Tom Ilic was once head chef at Bonds, but this simple Battersea venue is his first venture as chef patron. The dining room is fairly nondescript, in a parade of shops with a simple room divided into two. Decor is basic but welcoming. The lunch menu (no a la carte was available at lunch) is a very fair £14.95 for three courses, with a choice of three dishes for each course. Sometimes restaurant lunch menus are only superficially bargains, with the very cheapest ingredients on offer, but here were scallops and sea bass in amongst the lentil soup, so it was hard to argue with the pricing. In the evening starters were £4.75 - £7.50, main courses £9.75 - £13.50, desserts mostly £4.50. The wine list veered strongly towards France, but there are some offerings from outside e.g. Chateau Musar at £45, and a few pleasant New World choices; there were five simple dessert wines by the 100 ml glass (why some restaurateurs insist on being stingy with dessert wine servings is beyond me, but that is another story). Bread was, unusually, home-made, of two varieties; I found both to have pleasant texture and had a decent salt content, but were seemed to lack much in the way of taste, a little odd given they are made fresh each day rather than bought-in.
My starter of goat cheese salad had a nice piece of warm goat cheese in good condition and reasonable fresh leaves that would have benefited by further dressing; however the dish suffered from rock-hard croutons (12/20 overall if I overlook the crouton, for which a diamond drill would have been more appropriate than a knife and fork). A trio of scallops were seared a little too hard, losing a little of their sweet flavour in the process. These were served with a nicely cooked piece of honey-roast belly pork, some decent spinach and some rather tasteless puree of what purported to be Jerusalem artichokes but did not appear to be by the colour and in reality tasted of very little indeed (12/20). Some slightly superfluous vegetables sold separately were light and correctly cooked French beans, and some pleasant boiled potatoes.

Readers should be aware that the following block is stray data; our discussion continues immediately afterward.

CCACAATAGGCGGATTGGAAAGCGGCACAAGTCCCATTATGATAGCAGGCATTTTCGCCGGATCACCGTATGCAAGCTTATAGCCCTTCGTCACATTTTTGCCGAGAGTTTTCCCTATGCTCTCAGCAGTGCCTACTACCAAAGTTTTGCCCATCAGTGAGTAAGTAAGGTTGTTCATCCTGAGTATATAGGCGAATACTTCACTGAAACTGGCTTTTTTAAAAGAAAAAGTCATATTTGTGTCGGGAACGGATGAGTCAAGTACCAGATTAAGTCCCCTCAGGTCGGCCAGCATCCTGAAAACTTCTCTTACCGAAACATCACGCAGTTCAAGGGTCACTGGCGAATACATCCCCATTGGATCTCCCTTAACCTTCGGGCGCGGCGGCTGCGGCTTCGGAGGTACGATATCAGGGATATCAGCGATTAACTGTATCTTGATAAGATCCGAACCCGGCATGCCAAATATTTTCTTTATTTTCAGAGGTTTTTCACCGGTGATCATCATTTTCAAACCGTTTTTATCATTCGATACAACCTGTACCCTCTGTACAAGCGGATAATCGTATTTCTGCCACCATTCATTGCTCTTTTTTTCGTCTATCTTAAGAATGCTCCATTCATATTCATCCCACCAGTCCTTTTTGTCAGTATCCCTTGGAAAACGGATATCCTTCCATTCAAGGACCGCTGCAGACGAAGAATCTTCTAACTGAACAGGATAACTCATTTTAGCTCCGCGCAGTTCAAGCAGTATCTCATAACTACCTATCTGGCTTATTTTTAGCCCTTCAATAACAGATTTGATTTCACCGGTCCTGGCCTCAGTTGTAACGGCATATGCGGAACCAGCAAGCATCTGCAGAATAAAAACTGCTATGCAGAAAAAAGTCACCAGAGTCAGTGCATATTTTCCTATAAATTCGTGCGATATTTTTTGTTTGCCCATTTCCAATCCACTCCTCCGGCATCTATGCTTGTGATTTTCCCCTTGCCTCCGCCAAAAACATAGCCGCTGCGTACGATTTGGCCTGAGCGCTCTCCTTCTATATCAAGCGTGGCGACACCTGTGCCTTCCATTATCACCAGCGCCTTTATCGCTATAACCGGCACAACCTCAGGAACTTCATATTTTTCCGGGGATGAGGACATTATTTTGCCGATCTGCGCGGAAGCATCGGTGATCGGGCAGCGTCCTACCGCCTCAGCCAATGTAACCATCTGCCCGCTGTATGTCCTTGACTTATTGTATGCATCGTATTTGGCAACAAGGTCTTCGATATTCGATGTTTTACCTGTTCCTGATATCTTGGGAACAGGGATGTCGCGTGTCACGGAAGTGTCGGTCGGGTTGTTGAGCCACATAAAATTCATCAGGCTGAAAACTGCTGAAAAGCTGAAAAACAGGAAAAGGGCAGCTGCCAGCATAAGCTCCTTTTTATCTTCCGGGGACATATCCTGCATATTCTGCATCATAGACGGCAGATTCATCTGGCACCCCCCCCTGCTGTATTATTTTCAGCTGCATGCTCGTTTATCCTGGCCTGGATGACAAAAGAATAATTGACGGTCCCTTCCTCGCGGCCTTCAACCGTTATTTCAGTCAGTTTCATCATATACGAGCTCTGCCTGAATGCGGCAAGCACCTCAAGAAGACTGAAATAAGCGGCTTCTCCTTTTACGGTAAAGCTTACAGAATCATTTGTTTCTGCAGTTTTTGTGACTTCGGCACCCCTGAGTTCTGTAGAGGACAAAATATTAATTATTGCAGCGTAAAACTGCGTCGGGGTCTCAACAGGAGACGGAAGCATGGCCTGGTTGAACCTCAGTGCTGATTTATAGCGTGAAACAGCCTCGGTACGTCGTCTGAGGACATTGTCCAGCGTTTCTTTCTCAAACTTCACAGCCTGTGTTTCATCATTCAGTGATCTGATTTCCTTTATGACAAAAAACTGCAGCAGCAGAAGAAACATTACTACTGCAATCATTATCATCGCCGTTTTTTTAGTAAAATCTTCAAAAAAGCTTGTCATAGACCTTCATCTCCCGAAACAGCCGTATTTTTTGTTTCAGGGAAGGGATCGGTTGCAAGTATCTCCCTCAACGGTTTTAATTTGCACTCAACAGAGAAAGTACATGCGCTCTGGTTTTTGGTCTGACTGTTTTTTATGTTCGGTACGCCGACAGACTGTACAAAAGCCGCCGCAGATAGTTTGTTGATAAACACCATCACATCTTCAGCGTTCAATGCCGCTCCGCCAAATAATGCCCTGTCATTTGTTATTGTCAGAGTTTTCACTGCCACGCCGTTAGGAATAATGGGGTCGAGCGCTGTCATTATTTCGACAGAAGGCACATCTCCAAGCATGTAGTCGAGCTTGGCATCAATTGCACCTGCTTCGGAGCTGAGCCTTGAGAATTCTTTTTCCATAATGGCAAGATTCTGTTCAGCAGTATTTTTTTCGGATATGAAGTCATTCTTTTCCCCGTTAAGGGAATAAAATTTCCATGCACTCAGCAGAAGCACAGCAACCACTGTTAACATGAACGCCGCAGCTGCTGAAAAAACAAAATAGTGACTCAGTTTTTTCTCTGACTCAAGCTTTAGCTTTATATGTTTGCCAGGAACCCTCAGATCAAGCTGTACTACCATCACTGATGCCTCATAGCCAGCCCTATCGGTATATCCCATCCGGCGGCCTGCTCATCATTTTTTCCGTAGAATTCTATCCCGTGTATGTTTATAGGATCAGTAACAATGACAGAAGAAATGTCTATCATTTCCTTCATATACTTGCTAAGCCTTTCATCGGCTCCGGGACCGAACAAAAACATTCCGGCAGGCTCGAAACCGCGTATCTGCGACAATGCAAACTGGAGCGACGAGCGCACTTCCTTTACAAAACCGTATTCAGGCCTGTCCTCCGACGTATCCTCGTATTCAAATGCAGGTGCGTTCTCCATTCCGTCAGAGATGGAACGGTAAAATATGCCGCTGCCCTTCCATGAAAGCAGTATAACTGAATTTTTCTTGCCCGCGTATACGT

Pear tarte tatin had reasonable pastry but the pear was not sufficiently caramelised, served with cinnamon ice cream that had good texture but again rather lacked in cinnamon taste. Coffee (at £2.20) was not very impressive, a little bitter. Service was friendly, though the waitress forgot to bring a fork for dessert and was nowhere to be seen; since the restaurant was literally empty we simply helped ourselves to some from a nearby table, but given that the place was not exactly buzzing this seemed a little careless.
Overall I can see this place succeeding as a pleasant local restaurant in an area that needs better places, but I was a little surprised by the minor slips in the cooking given Tom Ilic’s previous track record (and he was there in the kitchen today). My knowledgeable dining companion seemed to fare a little better than I did with his dishes, but a restaurant kitchen needs to be consistent in its delivery.